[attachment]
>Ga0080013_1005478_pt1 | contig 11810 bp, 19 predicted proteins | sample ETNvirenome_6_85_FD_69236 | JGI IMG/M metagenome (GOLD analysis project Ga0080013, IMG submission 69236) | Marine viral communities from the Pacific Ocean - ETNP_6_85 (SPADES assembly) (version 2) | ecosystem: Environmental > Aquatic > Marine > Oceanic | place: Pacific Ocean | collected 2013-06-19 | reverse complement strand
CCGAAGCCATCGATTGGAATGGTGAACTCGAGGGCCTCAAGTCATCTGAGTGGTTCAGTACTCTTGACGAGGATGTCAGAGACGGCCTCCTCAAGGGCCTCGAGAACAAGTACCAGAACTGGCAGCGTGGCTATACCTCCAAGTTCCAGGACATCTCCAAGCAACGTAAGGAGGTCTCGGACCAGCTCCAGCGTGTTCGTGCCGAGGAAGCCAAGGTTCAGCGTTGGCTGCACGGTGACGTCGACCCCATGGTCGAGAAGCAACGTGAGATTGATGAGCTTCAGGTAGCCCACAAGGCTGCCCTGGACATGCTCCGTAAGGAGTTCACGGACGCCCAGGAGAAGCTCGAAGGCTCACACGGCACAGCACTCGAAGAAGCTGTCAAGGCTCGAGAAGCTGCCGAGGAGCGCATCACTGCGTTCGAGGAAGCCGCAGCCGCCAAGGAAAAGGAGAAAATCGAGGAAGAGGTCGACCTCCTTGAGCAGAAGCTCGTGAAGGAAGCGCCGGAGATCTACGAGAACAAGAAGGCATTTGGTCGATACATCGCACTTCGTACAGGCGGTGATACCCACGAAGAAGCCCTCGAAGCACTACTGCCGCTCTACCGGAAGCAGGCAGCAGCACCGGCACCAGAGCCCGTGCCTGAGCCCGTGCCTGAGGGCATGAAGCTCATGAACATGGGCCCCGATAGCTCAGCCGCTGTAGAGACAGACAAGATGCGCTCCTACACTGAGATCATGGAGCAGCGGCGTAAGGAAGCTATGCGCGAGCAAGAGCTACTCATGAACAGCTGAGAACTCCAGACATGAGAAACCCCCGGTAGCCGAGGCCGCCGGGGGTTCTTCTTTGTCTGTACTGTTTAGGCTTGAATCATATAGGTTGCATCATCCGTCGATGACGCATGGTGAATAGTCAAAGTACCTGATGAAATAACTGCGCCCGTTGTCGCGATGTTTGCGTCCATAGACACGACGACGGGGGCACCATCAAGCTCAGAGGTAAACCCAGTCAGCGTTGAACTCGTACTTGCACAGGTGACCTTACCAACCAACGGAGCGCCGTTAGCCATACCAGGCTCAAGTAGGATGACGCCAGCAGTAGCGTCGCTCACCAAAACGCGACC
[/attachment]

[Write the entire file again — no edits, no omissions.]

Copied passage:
>Ga0080013_1005478_pt1 | contig 11810 bp, 19 predicted proteins | sample ETNvirenome_6_85_FD_69236 | JGI IMG/M metagenome (GOLD analysis project Ga0080013, IMG submission 69236) | Marine viral communities from the Pacific Ocean - ETNP_6_85 (SPADES assembly) (version 2) | ecosystem: Environmental > Aquatic > Marine > Oceanic | place: Pacific Ocean | collected 2013-06-19 | reverse complement strand
CCGAAGCCATCGATTGGAATGGTGAACTCGAGGGCCTCAAGTCATCTGAGTGGTTCAGTACTCTTGACGAGGATGTCAGAGACGGCCTCCTCAAGGGCCTCGAGAACAAGTACCAGAACTGGCAGCGTGGCTATACCTCCAAGTTCCAGGACATCTCCAAGCAACGTAAGGAGGTCTCGGACCAGCTCCAGCGTGTTCGTGCCGAGGAAGCCAAGGTTCAGCGTTGGCTGCACGGTGACGTCGACCCCATGGTCGAGAAGCAACGTGAGATTGATGAGCTTCAGGTAGCCCACAAGGCTGCCCTGGACATGCTCCGTAAGGAGTTCACGGACGCCCAGGAGAAGCTCGAAGGCTCACACGGCACAGCACTCGAAGAAGCTGTCAAGGCTCGAGAAGCTGCCGAGGAGCGCATCACTGCGTTCGAGGAAGCCGCAGCCGCCAAGGAAAAGGAGAAAATCGAGGAAGAGGTCGACCTCCTTGAGCAGAAGCTCGTGAAGGAAGCGCCGGAGATCTACGAGAACAAGAAGGCATTTGGTCGATACATCGCACTTCGTACAGGCGGTGATACCCACGAAGAAGCCCTCGAAGCACTACTGCCGCTCTACCGGAAGCAGGCAGCAGCACCGGCACCAGAGCCCGTGCCTGAGCCCGTGCCTGAGGGCATGAAGCTCATGAACATGGGCCCCGATAGCTCAGCCGCTGTAGAGACAGACAAGATGCGCTCCTACACTGAGATCATGGAGCAGCGGCGTAAGGAAGCTATGCGCGAGCAAGAGCTACTCATGAACAGCTGAGAACTCCAGACATGAGAAACCCCCGGTAGCCGAGGCCGCCGGGGGTTCTTCTTTGTCTGTACTGTTTAGGCTTGAATCATATAGGTTGCATCATCCGTCGATGACGCATGGTGAATAGTCAAAGTACCTGATGAAATAACTGCGCCCGTTGTCGCGATGTTTGCGTCCATAGACACGACGACGGGGGCACCATCAAGCTCAGAGGTAAACCCAGTCAGCGTTGAACTCGTACTTGCACAGGTGACCTTACCAACCAACGGAGCGCCGTTAGCCATACCAGGCTCAAGTAGGATGACGCCAGCAGTAGCGTCGCTCACCAAAACGCGACC